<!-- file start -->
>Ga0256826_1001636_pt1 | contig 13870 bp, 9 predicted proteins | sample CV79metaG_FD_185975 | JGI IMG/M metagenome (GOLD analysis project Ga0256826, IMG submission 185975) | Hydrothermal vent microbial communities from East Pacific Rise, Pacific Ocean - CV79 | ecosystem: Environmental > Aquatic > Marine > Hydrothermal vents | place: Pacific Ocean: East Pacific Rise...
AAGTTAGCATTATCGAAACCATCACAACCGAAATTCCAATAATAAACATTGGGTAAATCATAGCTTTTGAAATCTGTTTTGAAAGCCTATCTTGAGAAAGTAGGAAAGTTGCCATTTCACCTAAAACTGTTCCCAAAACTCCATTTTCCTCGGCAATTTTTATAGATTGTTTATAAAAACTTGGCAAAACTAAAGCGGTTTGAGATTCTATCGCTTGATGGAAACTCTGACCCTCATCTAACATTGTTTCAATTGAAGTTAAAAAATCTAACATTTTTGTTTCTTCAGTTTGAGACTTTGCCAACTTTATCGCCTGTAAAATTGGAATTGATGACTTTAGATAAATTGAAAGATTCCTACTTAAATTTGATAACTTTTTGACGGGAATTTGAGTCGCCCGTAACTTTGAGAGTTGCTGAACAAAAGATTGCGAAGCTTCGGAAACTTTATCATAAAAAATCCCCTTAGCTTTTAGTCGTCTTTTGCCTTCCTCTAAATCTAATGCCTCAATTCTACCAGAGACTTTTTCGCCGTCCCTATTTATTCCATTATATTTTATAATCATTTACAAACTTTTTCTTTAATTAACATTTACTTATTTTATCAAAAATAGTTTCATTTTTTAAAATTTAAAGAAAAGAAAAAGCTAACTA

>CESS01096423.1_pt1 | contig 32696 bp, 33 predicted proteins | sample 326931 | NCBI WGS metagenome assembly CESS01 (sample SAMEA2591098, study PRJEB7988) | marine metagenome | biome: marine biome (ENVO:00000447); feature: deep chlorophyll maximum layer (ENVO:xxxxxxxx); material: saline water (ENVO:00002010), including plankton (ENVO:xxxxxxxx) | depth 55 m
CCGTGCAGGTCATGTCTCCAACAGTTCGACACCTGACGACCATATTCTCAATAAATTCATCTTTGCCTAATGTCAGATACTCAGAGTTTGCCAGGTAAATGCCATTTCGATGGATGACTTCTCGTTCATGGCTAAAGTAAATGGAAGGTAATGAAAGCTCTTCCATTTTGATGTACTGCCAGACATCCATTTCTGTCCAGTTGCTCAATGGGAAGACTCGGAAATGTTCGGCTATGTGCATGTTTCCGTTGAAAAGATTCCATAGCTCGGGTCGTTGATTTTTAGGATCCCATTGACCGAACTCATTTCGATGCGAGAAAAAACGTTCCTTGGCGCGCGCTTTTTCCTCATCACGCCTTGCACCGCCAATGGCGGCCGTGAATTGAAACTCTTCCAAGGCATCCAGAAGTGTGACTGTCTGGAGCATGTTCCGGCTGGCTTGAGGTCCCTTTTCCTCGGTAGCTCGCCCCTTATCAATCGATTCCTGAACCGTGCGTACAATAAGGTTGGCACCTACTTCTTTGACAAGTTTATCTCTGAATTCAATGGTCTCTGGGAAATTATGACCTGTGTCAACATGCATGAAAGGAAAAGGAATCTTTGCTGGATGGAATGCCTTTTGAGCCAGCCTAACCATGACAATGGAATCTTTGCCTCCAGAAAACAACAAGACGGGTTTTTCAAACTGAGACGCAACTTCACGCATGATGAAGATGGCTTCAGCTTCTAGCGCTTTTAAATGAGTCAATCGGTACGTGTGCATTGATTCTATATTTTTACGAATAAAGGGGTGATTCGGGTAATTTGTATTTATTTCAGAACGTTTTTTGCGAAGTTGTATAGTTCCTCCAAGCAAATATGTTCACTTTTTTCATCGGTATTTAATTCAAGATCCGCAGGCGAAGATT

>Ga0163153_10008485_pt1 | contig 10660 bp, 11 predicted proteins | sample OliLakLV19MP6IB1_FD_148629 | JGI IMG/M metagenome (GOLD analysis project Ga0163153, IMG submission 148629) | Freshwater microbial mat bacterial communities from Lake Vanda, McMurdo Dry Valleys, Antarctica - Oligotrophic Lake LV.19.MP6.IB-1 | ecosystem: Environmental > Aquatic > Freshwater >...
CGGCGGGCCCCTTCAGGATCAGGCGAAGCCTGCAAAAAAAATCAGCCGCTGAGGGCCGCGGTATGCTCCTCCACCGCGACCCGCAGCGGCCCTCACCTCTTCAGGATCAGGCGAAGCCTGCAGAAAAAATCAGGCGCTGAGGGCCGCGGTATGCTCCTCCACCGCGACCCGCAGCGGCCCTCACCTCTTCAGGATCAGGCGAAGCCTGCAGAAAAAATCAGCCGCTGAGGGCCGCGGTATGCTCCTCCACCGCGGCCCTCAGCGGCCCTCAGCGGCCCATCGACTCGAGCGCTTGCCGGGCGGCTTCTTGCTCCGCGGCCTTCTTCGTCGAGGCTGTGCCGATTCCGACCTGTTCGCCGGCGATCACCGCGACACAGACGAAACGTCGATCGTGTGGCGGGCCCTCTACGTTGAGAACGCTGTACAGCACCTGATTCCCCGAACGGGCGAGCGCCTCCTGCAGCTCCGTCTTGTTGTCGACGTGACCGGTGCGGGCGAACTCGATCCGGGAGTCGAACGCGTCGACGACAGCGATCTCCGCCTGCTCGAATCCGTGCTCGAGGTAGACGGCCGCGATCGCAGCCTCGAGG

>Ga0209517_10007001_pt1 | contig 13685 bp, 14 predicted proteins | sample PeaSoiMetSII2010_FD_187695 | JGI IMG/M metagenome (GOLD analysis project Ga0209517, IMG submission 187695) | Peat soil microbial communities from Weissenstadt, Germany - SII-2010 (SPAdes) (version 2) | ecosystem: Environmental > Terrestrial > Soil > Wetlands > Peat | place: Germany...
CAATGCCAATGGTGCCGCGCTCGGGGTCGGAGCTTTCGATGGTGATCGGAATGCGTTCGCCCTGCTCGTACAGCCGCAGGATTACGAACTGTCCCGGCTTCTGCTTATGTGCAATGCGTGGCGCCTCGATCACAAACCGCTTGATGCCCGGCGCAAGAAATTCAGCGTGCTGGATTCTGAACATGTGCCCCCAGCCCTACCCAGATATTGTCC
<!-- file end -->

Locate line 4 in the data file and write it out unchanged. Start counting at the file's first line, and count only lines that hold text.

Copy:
CCGTGCAGGTCATGTCTCCAACAGTTCGACACCTGACGACCATATTCTCAATAAATTCATCTTTGCCTAATGTCAGATACTCAGAGTTTGCCAGGTAAATGCCATTTCGATGGATGACTTCTCGTTCATGGCTAAAGTAAATGGAAGGTAATGAAAGCTCTTCCATTTTGATGTACTGCCAGACATCCATTTCTGTCCAGTTGCTCAATGGGAAGACTCGGAAATGTTCGGCTATGTGCATGTTTCCGTTGAAAAGATTCCATAGCTCGGGTCGTTGATTTTTAGGATCCCATTGACCGAACTCATTTCGATGCGAGAAAAAACGTTCCTTGGCGCGCGCTTTTTCCTCATCACGCCTTGCACCGCCAATGGCGGCCGTGAATTGAAACTCTTCCAAGGCATCCAGAAGTGTGACTGTCTGGAGCATGTTCCGGCTGGCTTGAGGTCCCTTTTCCTCGGTAGCTCGCCCCTTATCAATCGATTCCTGAACCGTGCGTACAATAAGGTTGGCACCTACTTCTTTGACAAGTTTATCTCTGAATTCAATGGTCTCTGGGAAATTATGACCTGTGTCAACATGCATGAAAGGAAAAGGAATCTTTGCTGGATGGAATGCCTTTTGAGCCAGCCTAACCATGACAATGGAATCTTTGCCTCCAGAAAACAACAAGACGGGTTTTTCAAACTGAGACGCAACTTCACGCATGATGAAGATGGCTTCAGCTTCTAGCGCTTTTAAATGAGTCAATCGGTACGTGTGCATTGATTCTATATTTTTACGAATAAAGGGGTGATTCGGGTAATTTGTATTTATTTCAGAACGTTTTTTGCGAAGTTGTATAGTTCCTCCAAGCAAATATGTTCACTTTTTTCATCGGTATTTAATTCAAGATCCGCAGGCGAAGATT